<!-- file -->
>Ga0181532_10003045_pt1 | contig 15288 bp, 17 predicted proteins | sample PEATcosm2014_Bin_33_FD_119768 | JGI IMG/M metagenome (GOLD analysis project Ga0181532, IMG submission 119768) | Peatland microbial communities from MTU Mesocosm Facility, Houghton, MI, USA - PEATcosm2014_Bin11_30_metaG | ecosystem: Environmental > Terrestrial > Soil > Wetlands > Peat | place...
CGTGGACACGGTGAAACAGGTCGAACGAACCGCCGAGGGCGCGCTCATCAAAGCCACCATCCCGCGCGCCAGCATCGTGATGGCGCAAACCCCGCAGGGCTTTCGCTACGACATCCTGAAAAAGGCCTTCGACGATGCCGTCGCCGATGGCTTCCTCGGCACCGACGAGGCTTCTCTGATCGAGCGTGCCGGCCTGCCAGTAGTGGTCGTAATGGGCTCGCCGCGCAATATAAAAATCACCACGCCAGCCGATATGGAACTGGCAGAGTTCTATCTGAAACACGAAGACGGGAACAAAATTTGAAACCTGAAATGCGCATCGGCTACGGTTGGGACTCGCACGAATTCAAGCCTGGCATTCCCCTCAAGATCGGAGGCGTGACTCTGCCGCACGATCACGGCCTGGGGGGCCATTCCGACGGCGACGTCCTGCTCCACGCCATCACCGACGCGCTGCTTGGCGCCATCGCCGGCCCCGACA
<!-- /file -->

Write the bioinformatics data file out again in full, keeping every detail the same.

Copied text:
>Ga0181532_10003045_pt1 | contig 15288 bp, 17 predicted proteins | sample PEATcosm2014_Bin_33_FD_119768 | JGI IMG/M metagenome (GOLD analysis project Ga0181532, IMG submission 119768) | Peatland microbial communities from MTU Mesocosm Facility, Houghton, MI, USA - PEATcosm2014_Bin11_30_metaG | ecosystem: Environmental > Terrestrial > Soil > Wetlands > Peat | place...
CGTGGACACGGTGAAACAGGTCGAACGAACCGCCGAGGGCGCGCTCATCAAAGCCACCATCCCGCGCGCCAGCATCGTGATGGCGCAAACCCCGCAGGGCTTTCGCTACGACATCCTGAAAAAGGCCTTCGACGATGCCGTCGCCGATGGCTTCCTCGGCACCGACGAGGCTTCTCTGATCGAGCGTGCCGGCCTGCCAGTAGTGGTCGTAATGGGCTCGCCGCGCAATATAAAAATCACCACGCCAGCCGATATGGAACTGGCAGAGTTCTATCTGAAACACGAAGACGGGAACAAAATTTGAAACCTGAAATGCGCATCGGCTACGGTTGGGACTCGCACGAATTCAAGCCTGGCATTCCCCTCAAGATCGGAGGCGTGACTCTGCCGCACGATCACGGCCTGGGGGGCCATTCCGACGGCGACGTCCTGCTCCACGCCATCACCGACGCGCTGCTTGGCGCCATCGCCGGCCCCGACA